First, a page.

you don't need that result(actually usually that result is proved USING the fact that maximal planer graphs have only triangular regions!)
To prove your result, observe that it isn't true for $n=1$ and $n=2$ so let $n\geq 3$. Assume to the contrary that there is a maximal planar graph $G=(V,E)$ embedded in the plane with a region that is not a triangle.
Clearly the graph is connected, for otherwise we could add any edge between the outer-boundary of any two components. Furthermore, the boundary of each region is a cycle. To see this, first consider the case where the boundary is acyclic. then it is a tree with at least three vertices. Adding any edge to a tree on three or more vertices preserves planarity, so it couldn't be maximal. now assume that the boundary contains a cycle but is not solely a cycle. Then we have a cycle with trees branching off the cycle. since a tree contains at least two leaves, there is one leaf of the tree that is not in the cycle. An edge can be added from this leaf to any vertex in the cycle that is not also in the tree in question, contradicting maximality. Thus the boundary of each region must be a cycle.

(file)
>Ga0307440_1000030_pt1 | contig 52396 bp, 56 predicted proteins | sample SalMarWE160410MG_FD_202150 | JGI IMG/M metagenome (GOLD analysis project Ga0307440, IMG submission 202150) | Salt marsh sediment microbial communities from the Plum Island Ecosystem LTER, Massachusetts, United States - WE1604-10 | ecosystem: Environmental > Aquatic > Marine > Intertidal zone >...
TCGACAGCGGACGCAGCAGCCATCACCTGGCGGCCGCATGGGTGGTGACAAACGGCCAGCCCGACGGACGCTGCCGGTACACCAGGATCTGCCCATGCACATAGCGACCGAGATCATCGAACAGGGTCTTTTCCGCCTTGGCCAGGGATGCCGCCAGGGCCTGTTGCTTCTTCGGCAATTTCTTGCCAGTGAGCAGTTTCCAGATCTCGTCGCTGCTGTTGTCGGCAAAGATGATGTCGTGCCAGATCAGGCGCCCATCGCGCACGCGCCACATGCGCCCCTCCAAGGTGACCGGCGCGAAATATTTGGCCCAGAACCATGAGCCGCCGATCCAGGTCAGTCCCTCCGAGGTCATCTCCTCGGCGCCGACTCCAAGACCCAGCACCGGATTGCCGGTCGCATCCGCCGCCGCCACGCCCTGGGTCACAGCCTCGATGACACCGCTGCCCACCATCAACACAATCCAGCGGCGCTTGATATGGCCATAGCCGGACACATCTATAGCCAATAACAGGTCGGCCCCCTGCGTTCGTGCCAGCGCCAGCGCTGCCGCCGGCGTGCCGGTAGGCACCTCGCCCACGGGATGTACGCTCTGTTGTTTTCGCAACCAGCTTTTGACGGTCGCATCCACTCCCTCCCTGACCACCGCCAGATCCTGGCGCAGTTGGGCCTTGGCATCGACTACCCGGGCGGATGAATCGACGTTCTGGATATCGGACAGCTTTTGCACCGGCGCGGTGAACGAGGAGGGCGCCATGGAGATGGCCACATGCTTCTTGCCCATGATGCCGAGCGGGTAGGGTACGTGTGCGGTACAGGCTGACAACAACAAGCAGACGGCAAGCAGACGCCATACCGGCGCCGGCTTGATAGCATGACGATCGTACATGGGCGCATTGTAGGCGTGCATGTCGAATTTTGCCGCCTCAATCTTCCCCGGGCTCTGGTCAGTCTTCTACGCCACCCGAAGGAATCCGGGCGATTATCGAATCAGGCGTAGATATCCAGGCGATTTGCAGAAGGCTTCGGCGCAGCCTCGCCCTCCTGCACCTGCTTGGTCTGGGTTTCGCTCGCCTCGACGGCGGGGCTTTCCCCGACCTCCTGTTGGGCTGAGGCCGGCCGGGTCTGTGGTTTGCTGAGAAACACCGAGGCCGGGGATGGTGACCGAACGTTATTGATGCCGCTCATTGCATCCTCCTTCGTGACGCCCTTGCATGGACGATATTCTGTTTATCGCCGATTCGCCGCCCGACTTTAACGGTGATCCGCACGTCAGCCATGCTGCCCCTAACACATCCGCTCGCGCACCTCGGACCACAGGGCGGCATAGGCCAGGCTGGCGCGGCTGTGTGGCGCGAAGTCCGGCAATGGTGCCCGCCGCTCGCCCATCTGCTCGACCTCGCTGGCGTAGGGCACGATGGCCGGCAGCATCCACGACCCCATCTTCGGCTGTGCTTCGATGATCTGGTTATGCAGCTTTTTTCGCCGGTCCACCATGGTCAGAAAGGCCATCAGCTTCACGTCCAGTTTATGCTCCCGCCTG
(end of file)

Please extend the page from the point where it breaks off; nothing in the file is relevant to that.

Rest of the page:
Then the region that is not a triangle must have three consecutive vertices on its boundary, say $v_1,v_2$ and $v_3$ where $v_1v_2,v_2v_3\in E$ but $v_1v_3\not\in E$. then we may safely add the edge $v_1v_3$, contradicting maximality. Thus, every region of a maximal planar graph on $n\geq 3$ vertices is a triangle.